Polygamous Sect's Children Begin to Return to Parents

A Texas judge signed off on an order Monday morning that cleared the way for polygamist sect children to be reunited with their parents. Within hours of the decision, mother and fathers lined up to retrieve their kids. Video by AP
By David A. Fahrenthold
Washington Post Staff Writer
Tuesday, June 3, 2008

SAN ANGELO, Tex., June 2 -- More than 440 children of an insular West Texas polygamist group began returning to their parents and their homes on Monday after two months in state custody, where they were exposed for the first time to a larger world that included bicycles, pepperoni pizza and news of moon landings.

A lower-court judge ordered the release here on Monday morning, after the Texas Supreme Court's rejection last Thursday of the state's arguments for seizing them in April from the Yearning for Zion Ranch in Eldorado, Tex. By late afternoon, child-protection officials said that several dozen of the children were back home.

The release marked a major victory for the Fundamentalist Church of Jesus Christ of Latter Day Saints (FLDS), whose compound was raided April 3 by state officials looking for evidence that underage girls were married to and having children with much older men. But it also presents challenges for the sect, which practices what its members say is a purer, more fundamentalist type of Mormonism.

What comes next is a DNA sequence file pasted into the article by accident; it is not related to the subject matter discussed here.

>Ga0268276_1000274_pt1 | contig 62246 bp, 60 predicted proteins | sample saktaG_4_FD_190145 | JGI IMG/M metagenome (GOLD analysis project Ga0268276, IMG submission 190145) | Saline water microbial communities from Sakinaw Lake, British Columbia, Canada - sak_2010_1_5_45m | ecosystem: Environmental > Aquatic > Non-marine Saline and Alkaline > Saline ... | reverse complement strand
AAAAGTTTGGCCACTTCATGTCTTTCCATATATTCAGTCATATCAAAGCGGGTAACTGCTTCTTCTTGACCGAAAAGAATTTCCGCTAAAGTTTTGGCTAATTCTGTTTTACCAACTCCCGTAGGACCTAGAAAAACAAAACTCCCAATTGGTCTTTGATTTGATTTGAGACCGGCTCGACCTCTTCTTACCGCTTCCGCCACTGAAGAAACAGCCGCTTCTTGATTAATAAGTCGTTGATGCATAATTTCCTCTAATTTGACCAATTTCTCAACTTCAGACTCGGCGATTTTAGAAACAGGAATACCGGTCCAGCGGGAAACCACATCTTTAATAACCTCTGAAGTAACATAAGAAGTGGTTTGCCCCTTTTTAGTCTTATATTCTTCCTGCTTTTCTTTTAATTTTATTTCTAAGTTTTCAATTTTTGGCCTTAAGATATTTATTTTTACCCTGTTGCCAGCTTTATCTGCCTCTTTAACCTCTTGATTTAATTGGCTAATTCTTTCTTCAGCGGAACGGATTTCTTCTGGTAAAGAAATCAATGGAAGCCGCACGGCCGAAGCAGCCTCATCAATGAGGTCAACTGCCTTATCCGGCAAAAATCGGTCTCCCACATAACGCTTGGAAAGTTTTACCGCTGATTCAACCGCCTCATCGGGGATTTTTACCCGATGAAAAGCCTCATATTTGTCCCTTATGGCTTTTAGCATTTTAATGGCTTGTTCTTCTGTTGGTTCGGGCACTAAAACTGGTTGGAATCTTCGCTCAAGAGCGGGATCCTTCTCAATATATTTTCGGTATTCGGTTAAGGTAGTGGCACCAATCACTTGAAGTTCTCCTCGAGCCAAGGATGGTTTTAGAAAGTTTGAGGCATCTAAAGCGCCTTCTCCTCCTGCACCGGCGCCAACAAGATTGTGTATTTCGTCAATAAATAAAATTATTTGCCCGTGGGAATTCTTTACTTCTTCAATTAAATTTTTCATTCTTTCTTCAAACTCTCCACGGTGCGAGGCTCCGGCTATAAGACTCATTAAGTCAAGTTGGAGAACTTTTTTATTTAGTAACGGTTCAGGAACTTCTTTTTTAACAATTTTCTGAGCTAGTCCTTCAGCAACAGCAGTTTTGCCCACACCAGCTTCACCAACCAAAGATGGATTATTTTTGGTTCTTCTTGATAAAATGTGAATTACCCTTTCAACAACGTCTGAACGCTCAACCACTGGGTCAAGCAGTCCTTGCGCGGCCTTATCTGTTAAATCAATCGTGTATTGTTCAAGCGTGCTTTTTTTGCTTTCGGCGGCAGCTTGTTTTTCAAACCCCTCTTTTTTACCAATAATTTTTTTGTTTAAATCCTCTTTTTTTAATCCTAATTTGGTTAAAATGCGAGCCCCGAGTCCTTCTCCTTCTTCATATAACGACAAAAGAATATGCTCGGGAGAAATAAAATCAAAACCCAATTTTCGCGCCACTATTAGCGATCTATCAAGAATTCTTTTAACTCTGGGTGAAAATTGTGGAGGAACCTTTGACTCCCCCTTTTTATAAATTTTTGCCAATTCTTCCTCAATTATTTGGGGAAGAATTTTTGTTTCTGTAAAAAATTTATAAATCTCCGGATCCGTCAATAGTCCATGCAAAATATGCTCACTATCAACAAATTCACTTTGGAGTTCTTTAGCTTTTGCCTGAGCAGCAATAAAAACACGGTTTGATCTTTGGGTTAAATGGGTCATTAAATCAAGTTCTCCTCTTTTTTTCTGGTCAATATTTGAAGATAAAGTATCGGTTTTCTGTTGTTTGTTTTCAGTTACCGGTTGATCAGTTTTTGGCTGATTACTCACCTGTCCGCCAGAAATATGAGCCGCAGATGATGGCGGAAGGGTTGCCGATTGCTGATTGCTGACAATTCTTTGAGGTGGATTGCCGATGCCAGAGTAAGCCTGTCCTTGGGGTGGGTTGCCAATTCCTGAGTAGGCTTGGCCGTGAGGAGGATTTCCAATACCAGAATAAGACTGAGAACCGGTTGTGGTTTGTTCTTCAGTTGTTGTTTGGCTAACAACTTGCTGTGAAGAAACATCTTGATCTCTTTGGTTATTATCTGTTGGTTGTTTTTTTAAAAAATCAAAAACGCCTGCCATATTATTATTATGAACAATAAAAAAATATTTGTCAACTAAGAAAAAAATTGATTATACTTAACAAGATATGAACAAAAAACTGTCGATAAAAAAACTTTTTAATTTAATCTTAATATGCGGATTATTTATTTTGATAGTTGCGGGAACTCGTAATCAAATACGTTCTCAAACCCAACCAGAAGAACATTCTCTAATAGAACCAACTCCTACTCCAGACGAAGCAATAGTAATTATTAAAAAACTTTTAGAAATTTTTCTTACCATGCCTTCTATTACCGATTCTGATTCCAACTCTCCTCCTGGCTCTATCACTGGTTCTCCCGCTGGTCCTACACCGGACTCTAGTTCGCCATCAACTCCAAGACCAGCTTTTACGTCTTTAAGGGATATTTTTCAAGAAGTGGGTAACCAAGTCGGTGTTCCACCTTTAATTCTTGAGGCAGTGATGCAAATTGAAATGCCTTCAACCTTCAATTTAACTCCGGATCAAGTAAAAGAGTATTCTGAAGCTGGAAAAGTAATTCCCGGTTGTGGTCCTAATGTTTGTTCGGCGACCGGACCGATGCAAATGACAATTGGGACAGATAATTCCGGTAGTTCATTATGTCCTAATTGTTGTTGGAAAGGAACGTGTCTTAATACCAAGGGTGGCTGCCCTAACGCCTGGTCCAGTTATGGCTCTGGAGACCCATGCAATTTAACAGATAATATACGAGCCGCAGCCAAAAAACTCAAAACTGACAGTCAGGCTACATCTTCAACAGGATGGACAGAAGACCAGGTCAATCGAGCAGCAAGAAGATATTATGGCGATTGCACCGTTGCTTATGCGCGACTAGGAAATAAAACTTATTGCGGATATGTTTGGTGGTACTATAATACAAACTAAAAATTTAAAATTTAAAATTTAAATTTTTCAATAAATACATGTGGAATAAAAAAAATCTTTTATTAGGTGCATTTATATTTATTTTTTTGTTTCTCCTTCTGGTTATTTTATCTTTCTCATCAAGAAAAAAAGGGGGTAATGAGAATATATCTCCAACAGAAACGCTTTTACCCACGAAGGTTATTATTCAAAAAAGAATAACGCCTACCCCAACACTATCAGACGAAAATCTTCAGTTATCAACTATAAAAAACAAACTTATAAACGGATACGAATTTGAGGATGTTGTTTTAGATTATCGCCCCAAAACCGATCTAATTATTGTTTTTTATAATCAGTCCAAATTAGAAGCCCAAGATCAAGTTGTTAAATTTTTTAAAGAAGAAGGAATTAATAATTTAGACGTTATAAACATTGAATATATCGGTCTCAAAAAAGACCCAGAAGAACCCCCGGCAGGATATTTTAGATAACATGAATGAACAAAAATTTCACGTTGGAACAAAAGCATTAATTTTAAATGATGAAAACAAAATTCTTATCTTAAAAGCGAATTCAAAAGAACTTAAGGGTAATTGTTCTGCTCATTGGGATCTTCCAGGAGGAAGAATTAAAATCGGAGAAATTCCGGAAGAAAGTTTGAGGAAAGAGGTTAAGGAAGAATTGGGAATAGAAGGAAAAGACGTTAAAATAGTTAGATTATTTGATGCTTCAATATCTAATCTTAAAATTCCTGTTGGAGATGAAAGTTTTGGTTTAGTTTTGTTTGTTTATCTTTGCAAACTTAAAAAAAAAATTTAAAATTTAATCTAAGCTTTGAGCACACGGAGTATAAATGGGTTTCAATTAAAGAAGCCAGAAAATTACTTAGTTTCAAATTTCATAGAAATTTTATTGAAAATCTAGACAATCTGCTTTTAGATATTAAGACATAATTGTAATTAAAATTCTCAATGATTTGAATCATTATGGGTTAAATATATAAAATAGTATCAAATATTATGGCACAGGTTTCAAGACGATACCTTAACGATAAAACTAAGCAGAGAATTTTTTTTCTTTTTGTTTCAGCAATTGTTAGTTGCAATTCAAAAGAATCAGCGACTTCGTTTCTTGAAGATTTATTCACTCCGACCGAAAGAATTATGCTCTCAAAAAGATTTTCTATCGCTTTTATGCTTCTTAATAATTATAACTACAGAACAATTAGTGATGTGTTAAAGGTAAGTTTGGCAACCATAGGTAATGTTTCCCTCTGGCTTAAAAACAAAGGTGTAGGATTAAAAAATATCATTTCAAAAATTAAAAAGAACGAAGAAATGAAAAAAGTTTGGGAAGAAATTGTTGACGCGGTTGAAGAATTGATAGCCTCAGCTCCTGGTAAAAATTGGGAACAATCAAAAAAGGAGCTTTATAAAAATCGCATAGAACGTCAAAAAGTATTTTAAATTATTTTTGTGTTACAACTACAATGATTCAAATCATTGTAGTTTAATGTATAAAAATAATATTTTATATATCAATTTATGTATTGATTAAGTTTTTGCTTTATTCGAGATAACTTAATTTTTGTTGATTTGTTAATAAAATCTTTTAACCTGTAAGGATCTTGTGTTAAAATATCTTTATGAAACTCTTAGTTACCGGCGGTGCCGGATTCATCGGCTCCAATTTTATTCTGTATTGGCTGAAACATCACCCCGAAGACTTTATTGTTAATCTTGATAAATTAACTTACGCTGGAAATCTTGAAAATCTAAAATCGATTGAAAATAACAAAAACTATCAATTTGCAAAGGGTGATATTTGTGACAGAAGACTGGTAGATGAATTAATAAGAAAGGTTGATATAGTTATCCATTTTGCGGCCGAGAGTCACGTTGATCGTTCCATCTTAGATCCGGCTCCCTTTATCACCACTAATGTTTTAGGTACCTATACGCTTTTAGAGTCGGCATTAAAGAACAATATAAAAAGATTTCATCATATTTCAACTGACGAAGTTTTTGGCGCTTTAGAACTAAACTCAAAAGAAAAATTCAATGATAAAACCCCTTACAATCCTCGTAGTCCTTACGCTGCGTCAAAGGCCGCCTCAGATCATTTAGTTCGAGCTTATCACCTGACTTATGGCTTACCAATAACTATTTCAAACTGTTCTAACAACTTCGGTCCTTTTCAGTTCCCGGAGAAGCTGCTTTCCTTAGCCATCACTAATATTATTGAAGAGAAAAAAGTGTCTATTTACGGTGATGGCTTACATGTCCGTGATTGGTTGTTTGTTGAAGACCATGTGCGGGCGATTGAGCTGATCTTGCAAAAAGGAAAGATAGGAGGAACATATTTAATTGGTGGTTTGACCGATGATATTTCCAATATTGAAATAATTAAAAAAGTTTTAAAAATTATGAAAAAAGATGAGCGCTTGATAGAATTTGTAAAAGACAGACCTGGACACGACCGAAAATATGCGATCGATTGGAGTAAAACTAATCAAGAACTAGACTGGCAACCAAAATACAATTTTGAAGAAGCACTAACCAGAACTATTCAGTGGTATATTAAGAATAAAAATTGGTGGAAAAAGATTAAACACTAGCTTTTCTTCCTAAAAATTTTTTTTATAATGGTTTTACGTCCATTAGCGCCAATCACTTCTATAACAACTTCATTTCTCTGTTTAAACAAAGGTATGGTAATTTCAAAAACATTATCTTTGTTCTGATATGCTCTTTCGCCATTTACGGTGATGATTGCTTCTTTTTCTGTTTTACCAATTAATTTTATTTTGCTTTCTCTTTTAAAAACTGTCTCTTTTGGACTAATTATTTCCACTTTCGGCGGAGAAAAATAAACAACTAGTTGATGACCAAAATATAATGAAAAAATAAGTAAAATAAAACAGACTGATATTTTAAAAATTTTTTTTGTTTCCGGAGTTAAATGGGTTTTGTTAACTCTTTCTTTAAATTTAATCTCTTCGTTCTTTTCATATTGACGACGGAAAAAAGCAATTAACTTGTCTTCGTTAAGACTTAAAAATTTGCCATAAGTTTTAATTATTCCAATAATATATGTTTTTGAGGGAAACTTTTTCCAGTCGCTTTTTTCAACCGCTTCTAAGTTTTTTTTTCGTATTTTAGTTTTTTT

To regain custody, sect members had to promise to take parenting classes and not to abscond with their children. Some families opted to leave the compound to appease state authorities and improve their chances of keeping their children. And the sect must now reintegrate hundreds of children who, in foster care, have been immersed in the life of a typical American child.

Donna Broom, a Houston lawyer whose practice represents two of the children, said she had been told that the children at one group home were so excited that they would be returning home that they had packed their bags on Friday, when the first rumors came through. But Broom said that one child was already anticipating missing a new pleasure discovered at the group home.

"She said, 'Would you bring me a pizza?' " said Broom, adding that she told the child that she was not sure that would be possible. "We'll just wait and see."

The children are not the only ones who have been changed by the interaction with the state. Willie Jessop, a group elder, told reporters that, from now on, the church will not sanction the marriage of any girl who is not old enough to legally consent, and that it will counsel members against such unions, according to the Associated Press.

Still, the immediate reaction of sect members was one of joy as parents drove to the far corners of this vast state to collect their children.

"We'll take it," said Jessop, who added that the group would have preferred less-restrictive terms but cared most about getting their sons and daughters home quickly.

"The toll on the children is certainly showing," he said.

One open question is how the sect's children will react. Before they were seized, they were rarely seen outside the ranch's fence line. But now, they have spent nearly two months immersed in a wider world.

"When they first came, they made the comment that they didn't believe man had landed on the moon," said David Miller, the president and chief executive of Hendrick Home for Children, a tidy green spread in the nearby town of Abilene. His group home received 12 children from the Eldorado ranch.

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